UNION-TRIBUNE STAFF WRITERS   Source: www.signonsandiego.com 

July 8, 2004

PEGGY PEATTIE / Union-Tribune

A Mexican federal investigator examined the ladder that descended about 25 feet into a border tunnel discovered yesterday by contractors working for the Border Patrol. The tunnel started in the same Mexican house where a drug-smuggling passage was found last year.

Authorities discovered another illegal tunnel connecting Tijuana and San Ysidro yesterday, this one originating in the same Mexican house where a sophisticated drug-smuggling tunnel was found last year.

The discovery, about 1:30 p.m., came after contractors working for the Border Patrol began digging on a narrow road along the border fence at a spot where it dipped slightly, about 200 yards from the San Ysidro border crossing.

The digging was prompted by the discovery Friday of another makeshift tunnel beneath the road.

Smugglers for years have used cross-border tunnels to transport drugs and people.

It was unclear last night how far into the United States the tunnel found yesterday runs or what it might be used for.

Mexican authorities were surprised to find that the tunnel originated at the same opening in the same building they raided last year.

The building had been locked up at the time to prevent more tunneling, but the locks weren't in place yesterday when Mexican authorities walked inside.

A Drug Enforcement Administration agent said workers had not yet filled in the tunnel found last year because of engineering issues.

Agent Mark Pothier said the tunnel found yesterday appeared to be from new digging. Nobody was in the house, and the agents did not find any drug paraphernalia.

A Border Patrol agent said the tunnel, about 3 feet below the road, was lined with a 36-inch-diameter plastic pipe and had a lighting system. The lights were not on when the agents pierced the tunnel.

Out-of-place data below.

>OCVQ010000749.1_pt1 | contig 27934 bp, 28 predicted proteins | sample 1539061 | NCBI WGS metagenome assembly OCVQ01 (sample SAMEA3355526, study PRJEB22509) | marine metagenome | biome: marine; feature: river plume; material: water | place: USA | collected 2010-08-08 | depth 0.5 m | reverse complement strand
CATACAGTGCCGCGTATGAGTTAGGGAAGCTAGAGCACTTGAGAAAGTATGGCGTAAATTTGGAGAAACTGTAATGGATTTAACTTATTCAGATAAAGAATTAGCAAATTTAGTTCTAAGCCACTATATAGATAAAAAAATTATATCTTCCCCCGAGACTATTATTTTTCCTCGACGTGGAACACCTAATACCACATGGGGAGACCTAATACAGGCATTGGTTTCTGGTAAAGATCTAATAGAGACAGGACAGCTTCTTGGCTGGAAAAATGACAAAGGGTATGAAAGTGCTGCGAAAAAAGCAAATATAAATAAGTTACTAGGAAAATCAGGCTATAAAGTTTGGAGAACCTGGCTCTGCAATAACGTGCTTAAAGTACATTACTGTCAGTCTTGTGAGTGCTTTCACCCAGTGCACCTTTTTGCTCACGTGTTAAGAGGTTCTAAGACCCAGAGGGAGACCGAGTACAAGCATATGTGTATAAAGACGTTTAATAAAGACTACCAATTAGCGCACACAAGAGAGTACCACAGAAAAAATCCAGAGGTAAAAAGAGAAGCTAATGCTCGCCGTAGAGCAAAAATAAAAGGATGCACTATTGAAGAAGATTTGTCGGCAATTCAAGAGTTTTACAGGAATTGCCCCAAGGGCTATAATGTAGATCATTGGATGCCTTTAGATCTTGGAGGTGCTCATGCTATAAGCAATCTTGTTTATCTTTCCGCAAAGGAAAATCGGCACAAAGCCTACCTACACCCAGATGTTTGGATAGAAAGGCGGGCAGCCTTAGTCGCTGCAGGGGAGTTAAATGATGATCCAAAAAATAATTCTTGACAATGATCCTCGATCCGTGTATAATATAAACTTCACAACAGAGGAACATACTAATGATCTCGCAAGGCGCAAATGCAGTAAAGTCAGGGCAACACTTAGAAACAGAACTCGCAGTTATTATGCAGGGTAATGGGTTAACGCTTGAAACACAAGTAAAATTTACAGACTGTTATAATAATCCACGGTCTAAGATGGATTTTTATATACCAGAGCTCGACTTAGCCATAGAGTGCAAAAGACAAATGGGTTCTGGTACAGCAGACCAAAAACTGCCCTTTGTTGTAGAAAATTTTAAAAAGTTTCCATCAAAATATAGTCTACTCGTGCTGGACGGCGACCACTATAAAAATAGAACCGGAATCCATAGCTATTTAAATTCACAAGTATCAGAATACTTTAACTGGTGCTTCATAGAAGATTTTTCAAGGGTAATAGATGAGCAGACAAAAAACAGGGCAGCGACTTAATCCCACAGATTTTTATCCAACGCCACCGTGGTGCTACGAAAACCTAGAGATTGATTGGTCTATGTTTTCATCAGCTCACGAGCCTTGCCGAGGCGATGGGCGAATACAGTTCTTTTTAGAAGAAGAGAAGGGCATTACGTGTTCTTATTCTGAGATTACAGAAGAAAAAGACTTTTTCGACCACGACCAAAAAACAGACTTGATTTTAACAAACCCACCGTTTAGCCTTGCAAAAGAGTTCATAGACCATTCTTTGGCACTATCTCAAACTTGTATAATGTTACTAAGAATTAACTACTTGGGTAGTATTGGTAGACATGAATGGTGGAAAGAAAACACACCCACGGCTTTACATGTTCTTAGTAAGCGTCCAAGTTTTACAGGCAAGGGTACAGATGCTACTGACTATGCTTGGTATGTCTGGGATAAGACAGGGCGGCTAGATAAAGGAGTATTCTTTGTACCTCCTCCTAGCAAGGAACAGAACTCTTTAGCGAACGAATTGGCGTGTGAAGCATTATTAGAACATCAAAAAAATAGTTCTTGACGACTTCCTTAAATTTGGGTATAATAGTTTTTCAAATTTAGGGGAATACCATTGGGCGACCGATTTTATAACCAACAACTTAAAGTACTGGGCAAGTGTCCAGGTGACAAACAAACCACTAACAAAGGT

The lighting system was plugged into an outlet at the Mexican house, but power there had been cut off.

The tunnel discovered Friday didn't have any reinforcement, was just a few inches below the road and ran from a hole under a mattress in a vacant Mexican junkyard to a cement levee about 10 feet inside the United States.

Fourteen tunnels ľ including this newest one ľ have been discovered on the U.S.-Mexican border since the Sept. 11, 2001, attacks when the government stepped up border enforcement.

The tunnels are being found much more often than between 1990 and 2001, when 15 tunnels were found.

"We are seeing a trend," said Lauren Mack, a spokeswoman for Immigration and Customs Enforcement.

The tunnel found in April 2003 was near where agents found a truck loaded with 3,300 pounds of marijuana. The truck had a hole built into the bottom.

That tunnel, about 3 feet wide with an electrical wiring system and walls made of plastic tubing and wood, ran from the rented house to a border parking lot used by tourists who walk into Mexico.

Three people were convicted in that case, one in Mexico and two in the United States. Officials suspect that tunnel was the work of one of Baja California's drug cartels.

Yesterday afternoon, investigators were looking around near the spot where that tunnel ended.